Cousin Abe Slavat survived the Holocaust. A few months before the Germans attacked Poland and Russia, Abe Slovaticki, a ten-year old boy, was sent by his parents to a summer camp not far away from the Russian border. When the Germans attacked along the Eastern front, the Russians retreated deeper into Russia, taking along the children from the camp, thus saving them from the German murderers. After the war, at the age of sixteen, Abe Slavat emigrated to Montreal, Canada.

Great aunt Fradl Zolty survived the Holocaust by hiding from the Germans for twenty-two months in a forest bunker with her son David, whose story appears above. Our great aunt Fradl Zolty emigrated to Brooklyn, New York in 1946.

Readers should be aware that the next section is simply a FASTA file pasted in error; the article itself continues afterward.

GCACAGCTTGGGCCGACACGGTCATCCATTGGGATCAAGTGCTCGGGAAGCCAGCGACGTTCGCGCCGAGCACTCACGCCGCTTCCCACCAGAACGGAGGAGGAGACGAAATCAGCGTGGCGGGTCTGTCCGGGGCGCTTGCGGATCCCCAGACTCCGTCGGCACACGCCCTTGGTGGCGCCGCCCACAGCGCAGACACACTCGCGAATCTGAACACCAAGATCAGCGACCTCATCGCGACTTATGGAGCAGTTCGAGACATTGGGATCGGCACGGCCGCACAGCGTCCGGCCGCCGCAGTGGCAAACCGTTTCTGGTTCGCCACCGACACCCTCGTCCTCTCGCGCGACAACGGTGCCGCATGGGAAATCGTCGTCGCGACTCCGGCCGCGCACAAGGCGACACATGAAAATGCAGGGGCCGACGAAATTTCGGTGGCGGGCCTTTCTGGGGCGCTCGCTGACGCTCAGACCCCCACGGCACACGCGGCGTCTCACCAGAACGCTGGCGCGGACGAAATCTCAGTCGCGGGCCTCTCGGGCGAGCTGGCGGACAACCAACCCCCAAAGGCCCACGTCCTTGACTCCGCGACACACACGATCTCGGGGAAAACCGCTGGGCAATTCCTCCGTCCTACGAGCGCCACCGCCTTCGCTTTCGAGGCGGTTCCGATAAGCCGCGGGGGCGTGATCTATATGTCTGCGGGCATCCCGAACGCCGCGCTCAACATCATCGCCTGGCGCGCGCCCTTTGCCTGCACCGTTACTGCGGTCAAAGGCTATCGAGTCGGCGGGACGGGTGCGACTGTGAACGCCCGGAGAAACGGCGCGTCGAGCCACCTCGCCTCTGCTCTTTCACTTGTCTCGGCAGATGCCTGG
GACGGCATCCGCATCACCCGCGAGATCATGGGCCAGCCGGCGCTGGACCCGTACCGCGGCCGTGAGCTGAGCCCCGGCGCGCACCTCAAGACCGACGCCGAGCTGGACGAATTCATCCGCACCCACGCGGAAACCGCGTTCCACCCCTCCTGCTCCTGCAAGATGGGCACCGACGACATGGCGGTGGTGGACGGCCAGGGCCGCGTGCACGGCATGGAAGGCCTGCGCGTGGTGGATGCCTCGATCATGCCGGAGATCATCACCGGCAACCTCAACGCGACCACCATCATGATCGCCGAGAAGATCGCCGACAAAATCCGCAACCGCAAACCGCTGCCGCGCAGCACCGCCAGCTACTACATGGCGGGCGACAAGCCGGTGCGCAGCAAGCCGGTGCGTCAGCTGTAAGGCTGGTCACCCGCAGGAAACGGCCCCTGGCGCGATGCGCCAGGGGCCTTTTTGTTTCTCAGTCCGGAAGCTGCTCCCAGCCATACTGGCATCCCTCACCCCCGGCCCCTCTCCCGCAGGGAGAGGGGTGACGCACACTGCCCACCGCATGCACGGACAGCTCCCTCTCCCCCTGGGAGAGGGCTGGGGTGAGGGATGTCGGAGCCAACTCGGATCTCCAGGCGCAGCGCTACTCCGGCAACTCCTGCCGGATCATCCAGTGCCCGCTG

Fifty-three members of our family were killed by the Germans. Two members of our family were killed by Polish bandits. Two members of our family died of natural causes.

Five members of our family survived the Holocaust and immigrated to Australia, the United States, and Canada.

On the minds of the victims:
Does the world outside know what is going on? Do they care?
Six million human beings were being destroyed--because they were Jews...and the world outside was indifferent...